It was hard labour and every night for a month we flopped on the sofa after some paracetamol and a voltarol back rub.

4. Productivity

Planning, preparing and creating the right space means we have created the foundation for solid productivity.

The beds have performed amazingly this year. They have more light and have warmed up quicker. The cold clay soil is at the bottom of the beds and acts as a water store without slowing down the veg.

We’ve had a higher yield and better carrots that previous years and the beans have been really productive.

The bed that has been the most successful has been the summer brassica bed – chard, kale, Japanese spinach, kohl rabi, Raab broccoli so far and then more chard, winter spinach, winter radish and mizuna.

Following a trip to RHS Harlow Carr we added arches between the beds. Some worked better than others. The runners loved them but the peas and sweet peas struggled.

I think that we were over ambitious with the number of squashes we could cram into one bed 1.2×2.4m – the answer is not 5 and 3 courgettes.

The carrots didn’t get root fly and the shallots didn’t get onion fly. Packing in the crops also really helps to control the weeds.

We have spent very little time on the hard chores this year.

I am so excited about next year – planning changes and tweak and picking out all the new veg to try. Plus we are going to try and get more flowers in there too.

Kitchen Garden

Lessons learnt

Some negatives:

  • It takes a lot longer to make raised beds than we realised
  • A raised bed needs LOADS of soil to fill it – MUCH more than you think
  • We are going to need lots of compost and muck to top up the beds this winter

The Positives:

  • Weeding is so easy! I mean ridiculously easy.
  • You really can pack in lots of crops. We have maximized growing in every bed and lots of repeat cropping
  • There is more sun reaching the shady side of the garden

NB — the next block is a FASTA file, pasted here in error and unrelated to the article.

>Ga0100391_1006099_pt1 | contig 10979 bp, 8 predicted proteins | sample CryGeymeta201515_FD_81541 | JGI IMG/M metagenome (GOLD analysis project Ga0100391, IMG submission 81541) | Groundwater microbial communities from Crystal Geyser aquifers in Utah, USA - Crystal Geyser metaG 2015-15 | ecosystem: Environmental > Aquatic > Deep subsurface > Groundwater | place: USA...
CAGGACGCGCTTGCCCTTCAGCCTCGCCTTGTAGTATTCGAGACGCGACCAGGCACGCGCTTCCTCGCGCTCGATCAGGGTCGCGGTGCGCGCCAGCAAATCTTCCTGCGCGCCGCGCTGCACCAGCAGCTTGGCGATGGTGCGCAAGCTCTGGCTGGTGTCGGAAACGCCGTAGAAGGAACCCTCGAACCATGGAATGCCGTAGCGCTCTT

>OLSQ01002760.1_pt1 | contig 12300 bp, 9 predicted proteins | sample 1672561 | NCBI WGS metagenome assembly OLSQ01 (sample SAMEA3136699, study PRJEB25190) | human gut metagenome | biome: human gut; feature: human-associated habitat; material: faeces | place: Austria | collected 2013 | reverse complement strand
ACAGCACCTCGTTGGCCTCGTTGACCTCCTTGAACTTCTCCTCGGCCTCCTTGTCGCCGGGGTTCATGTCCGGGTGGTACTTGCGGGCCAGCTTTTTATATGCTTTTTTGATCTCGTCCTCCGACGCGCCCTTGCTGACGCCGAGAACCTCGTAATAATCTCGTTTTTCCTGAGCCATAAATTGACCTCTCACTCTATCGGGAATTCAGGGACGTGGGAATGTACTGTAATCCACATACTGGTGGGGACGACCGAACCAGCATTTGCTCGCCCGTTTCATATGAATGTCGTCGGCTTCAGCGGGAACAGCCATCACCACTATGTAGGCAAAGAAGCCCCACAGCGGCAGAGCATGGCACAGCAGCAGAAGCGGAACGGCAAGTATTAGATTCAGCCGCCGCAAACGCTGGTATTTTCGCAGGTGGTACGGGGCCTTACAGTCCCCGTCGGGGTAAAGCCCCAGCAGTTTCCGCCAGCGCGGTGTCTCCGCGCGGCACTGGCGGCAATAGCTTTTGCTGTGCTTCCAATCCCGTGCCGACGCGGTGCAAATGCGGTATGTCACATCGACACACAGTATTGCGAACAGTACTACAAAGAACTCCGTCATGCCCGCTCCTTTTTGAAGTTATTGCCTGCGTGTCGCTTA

• The bark chipping soak up rain and we have had no rivers this year
  • It is easy to go 100% no dig with these beds

You can follow Richard’s new season in the kitchen garden on his blog: Home Grown. You can also follow him on Twitter and Instagram.


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7 thoughts on “4 principles for starting your own kitchen garden

  1. That was a good read! My garden is very similar, but it was not created all at the same time. Instead it evolved. For instance, I built my raised beds progressively – 2 per year (due to financial constraints!) – and have subsequently improved them by doubling the depth when replacing them once the first bits of wood decayed. I still have problems with lack of direct sunlight and that will only get worse as the surrounding trees get bigger. I liked Richard’s “Painkillers” heading!

    Liked by 2 people

  2. I looked at the header photo and thought “What a transformation! Unbelievable! Your allotment has come on in leaps and bounds! How did you do it?”. Then I realised it was THAT Richard. Which, of course, explains it all. Those guys are not afraid of hard work. That’s not a garden, it’s an art form. Beautiful.

    Liked by 1 person